Yet the biography is not an obsessive eulogy - and it's worth remembering that megastore shelves are groaning under the weight of music "biographies" which are little more than padded-out fanzines. The strength of Carr's biography is that his analysis of the music is linked to an understanding of the man. The details may include drug addiction, relationships with women and chilling descriptions of routine racism and police brutality, but they never obscure the development of Davis's performing career. As Carr says: "Without the music, there's no story!" Miles Davis's music is the plot of the book - a relentless, central narrative that drives it forward, twisting and turning like a thriller. And it's fun to watch Carr tackle Davis's mealy-mouthed critics head on.

"Flaubert said if you are writing the biography of a friend, you should do it as if you are taking revenge for him," says Carr. "I didn't know that quote when I began the book, but I was taking revenge for him, because I got fed up of the people who couldn't see the continuity in his life and work."

Carr writes with a fierce passion, but he really understands a lot of what's going on in the music. This is a surprising thing to read in any kind of music writing, let alone jazz. Carr may not play like Miles, but he knows how it feels to go on stage and blow a trumpet. Ian Carr writes and says what he thinks, and is prepared to criticise, praise and guide without guile or irony.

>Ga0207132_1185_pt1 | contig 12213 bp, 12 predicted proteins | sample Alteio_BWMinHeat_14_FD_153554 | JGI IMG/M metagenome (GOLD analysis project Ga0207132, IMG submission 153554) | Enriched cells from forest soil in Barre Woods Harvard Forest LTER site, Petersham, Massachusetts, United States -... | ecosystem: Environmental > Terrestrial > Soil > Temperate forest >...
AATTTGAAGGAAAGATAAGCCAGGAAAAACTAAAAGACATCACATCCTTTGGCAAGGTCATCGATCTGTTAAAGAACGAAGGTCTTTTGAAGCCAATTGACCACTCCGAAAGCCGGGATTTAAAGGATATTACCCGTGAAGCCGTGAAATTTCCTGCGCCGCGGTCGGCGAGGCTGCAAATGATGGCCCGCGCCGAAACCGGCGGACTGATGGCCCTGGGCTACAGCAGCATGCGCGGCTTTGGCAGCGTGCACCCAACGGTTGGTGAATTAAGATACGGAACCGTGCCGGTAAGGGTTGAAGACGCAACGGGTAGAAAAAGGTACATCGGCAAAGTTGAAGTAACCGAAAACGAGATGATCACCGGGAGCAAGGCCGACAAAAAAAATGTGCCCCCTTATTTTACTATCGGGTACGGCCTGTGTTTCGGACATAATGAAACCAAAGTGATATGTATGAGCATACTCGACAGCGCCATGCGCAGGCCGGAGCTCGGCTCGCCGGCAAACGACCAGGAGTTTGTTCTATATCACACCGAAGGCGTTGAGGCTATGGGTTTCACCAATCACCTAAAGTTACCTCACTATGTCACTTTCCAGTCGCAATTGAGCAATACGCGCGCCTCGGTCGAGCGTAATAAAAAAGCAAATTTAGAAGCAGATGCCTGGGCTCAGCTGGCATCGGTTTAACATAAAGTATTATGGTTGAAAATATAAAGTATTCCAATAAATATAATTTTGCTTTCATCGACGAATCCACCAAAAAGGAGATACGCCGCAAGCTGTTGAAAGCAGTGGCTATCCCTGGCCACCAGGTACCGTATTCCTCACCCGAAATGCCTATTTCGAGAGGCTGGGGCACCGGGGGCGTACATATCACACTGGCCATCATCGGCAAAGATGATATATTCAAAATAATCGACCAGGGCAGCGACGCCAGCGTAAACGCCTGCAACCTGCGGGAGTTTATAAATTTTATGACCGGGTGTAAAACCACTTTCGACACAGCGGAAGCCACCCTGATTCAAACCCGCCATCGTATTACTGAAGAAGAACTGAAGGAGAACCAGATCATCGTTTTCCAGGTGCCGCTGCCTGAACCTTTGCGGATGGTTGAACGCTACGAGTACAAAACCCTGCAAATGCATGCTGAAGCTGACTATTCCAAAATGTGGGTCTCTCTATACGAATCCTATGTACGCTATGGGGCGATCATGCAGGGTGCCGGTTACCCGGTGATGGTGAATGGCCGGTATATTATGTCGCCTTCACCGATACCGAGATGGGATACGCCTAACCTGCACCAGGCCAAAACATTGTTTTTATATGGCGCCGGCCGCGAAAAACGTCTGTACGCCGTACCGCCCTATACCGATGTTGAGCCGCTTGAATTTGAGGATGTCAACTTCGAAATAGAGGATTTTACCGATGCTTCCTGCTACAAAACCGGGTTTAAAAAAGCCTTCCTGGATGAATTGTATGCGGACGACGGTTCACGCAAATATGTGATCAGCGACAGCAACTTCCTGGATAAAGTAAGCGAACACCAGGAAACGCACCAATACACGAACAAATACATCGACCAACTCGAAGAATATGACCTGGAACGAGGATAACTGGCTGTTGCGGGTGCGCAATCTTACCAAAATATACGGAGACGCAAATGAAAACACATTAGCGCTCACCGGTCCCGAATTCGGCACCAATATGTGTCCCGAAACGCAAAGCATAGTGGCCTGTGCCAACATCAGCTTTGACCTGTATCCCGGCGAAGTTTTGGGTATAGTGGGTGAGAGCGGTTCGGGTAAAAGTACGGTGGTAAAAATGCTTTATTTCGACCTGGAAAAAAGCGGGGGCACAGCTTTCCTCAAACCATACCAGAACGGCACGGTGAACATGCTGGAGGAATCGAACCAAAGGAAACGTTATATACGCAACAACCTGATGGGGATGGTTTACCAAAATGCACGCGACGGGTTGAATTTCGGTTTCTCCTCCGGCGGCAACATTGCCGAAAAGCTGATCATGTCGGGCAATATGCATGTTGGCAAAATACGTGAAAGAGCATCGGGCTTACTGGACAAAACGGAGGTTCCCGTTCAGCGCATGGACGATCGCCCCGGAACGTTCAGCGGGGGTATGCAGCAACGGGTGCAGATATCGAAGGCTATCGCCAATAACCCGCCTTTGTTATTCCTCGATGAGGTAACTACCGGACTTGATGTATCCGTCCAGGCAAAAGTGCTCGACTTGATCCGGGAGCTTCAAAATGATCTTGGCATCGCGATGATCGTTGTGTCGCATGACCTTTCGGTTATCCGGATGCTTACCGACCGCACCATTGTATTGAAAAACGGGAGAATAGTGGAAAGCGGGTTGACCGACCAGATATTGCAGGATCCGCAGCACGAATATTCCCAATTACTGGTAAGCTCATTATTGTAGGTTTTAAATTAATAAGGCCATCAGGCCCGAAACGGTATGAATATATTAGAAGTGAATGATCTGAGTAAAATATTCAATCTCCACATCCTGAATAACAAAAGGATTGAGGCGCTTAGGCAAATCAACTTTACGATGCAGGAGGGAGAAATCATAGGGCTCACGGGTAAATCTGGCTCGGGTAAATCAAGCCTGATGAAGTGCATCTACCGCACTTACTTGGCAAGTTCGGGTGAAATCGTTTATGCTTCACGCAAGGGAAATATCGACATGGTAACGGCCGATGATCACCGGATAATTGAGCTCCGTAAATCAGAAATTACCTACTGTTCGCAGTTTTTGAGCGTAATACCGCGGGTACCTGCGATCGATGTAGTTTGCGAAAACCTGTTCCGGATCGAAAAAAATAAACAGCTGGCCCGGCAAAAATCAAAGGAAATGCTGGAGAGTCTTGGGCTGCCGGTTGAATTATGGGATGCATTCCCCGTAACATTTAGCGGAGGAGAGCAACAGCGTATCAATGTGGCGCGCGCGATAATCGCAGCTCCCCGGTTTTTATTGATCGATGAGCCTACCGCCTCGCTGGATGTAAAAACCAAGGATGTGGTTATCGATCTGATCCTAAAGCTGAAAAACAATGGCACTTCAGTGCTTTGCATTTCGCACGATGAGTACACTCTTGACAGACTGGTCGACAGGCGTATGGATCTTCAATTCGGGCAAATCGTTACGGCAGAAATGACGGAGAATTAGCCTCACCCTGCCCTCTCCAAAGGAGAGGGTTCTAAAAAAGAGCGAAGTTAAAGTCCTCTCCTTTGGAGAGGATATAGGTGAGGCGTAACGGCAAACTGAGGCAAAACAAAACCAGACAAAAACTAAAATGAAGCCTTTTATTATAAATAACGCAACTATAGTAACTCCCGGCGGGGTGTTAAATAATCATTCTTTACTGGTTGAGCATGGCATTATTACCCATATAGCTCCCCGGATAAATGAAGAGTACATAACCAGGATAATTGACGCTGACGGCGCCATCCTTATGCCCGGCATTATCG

"I really like some of the things I've written, like the things I said about the album Milestones: `It is profound, delightful, full of confidence and immense optimism. Throughout, there is a feeling that the past is rich, the present enjoyable and the future full of promise.' Things like that need to be said."

Ian Carr's `Miles Davis: the Definitive Biography', published by HarperCollins (658pp, pounds 19.99). Phil Johnson reviews the four-CD remastered `Bitches Brew' in Friday's jazz section

Arts and Entertainment
Russell Tovey, Myanna Buring and Julian Rhind Tutt star in Banished
tvReview: The latest episode was a smidgen less depressing... but it’s hardly a bonza beach party
Arts and Entertainment
Crime watch: Cara Delevingne and Daniel Brühl in ‘The Face of an Angel’
film review
Arts and Entertainment
music Malik left the Asian leg of the band's world tour after being signed off with stress last week
Author J.K. Rowling attends photocall ahead of her reading from 'The Casual Vacancy' at the Queen Elizabeth Hall on September 27, 2012 in London, England.
peopleNot the first time the author has defended Dumbledore's sexuality
‘The Late Late Show’ presenter James Corden is joined by Mila Kunis and Tom Hanks for his first night as host
Arts and Entertainment
‘The Royals’ – a ‘twisted, soapy take on England’s first family’
tv Some of the characters appear to have clear real-life counterparts